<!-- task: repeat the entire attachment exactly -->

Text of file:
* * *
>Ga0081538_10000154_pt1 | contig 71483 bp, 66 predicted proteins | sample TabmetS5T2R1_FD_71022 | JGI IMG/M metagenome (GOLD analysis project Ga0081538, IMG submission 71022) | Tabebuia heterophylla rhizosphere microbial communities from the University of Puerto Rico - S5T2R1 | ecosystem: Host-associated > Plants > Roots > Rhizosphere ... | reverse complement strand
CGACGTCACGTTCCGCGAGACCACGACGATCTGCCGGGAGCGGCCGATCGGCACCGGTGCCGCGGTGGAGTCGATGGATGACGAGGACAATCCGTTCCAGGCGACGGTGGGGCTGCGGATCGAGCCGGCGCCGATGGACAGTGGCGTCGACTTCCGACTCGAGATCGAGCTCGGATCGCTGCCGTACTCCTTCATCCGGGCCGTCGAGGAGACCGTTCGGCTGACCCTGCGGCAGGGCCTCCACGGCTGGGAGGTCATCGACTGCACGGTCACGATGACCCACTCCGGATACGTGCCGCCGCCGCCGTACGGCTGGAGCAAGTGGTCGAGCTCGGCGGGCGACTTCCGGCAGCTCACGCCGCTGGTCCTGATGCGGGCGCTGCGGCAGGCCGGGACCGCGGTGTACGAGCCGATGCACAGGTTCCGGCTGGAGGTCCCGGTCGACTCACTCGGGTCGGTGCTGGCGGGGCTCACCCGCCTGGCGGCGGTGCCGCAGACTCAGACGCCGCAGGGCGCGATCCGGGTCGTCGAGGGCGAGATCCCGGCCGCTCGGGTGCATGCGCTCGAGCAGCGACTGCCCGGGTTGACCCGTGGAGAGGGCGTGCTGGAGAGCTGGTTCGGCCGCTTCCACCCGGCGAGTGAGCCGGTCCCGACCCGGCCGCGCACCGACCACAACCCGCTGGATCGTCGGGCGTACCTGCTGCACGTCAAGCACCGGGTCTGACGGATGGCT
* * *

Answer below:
>Ga0081538_10000154_pt1 | contig 71483 bp, 66 predicted proteins | sample TabmetS5T2R1_FD_71022 | JGI IMG/M metagenome (GOLD analysis project Ga0081538, IMG submission 71022) | Tabebuia heterophylla rhizosphere microbial communities from the University of Puerto Rico - S5T2R1 | ecosystem: Host-associated > Plants > Roots > Rhizosphere ... | reverse complement strand
CGACGTCACGTTCCGCGAGACCACGACGATCTGCCGGGAGCGGCCGATCGGCACCGGTGCCGCGGTGGAGTCGATGGATGACGAGGACAATCCGTTCCAGGCGACGGTGGGGCTGCGGATCGAGCCGGCGCCGATGGACAGTGGCGTCGACTTCCGACTCGAGATCGAGCTCGGATCGCTGCCGTACTCCTTCATCCGGGCCGTCGAGGAGACCGTTCGGCTGACCCTGCGGCAGGGCCTCCACGGCTGGGAGGTCATCGACTGCACGGTCACGATGACCCACTCCGGATACGTGCCGCCGCCGCCGTACGGCTGGAGCAAGTGGTCGAGCTCGGCGGGCGACTTCCGGCAGCTCACGCCGCTGGTCCTGATGCGGGCGCTGCGGCAGGCCGGGACCGCGGTGTACGAGCCGATGCACAGGTTCCGGCTGGAGGTCCCGGTCGACTCACTCGGGTCGGTGCTGGCGGGGCTCACCCGCCTGGCGGCGGTGCCGCAGACTCAGACGCCGCAGGGCGCGATCCGGGTCGTCGAGGGCGAGATCCCGGCCGCTCGGGTGCATGCGCTCGAGCAGCGACTGCCCGGGTTGACCCGTGGAGAGGGCGTGCTGGAGAGCTGGTTCGGCCGCTTCCACCCGGCGAGTGAGCCGGTCCCGACCCGGCCGCGCACCGACCACAACCCGCTGGATCGTCGGGCGTACCTGCTGCACGTCAAGCACCGGGTCTGACGGATGGCT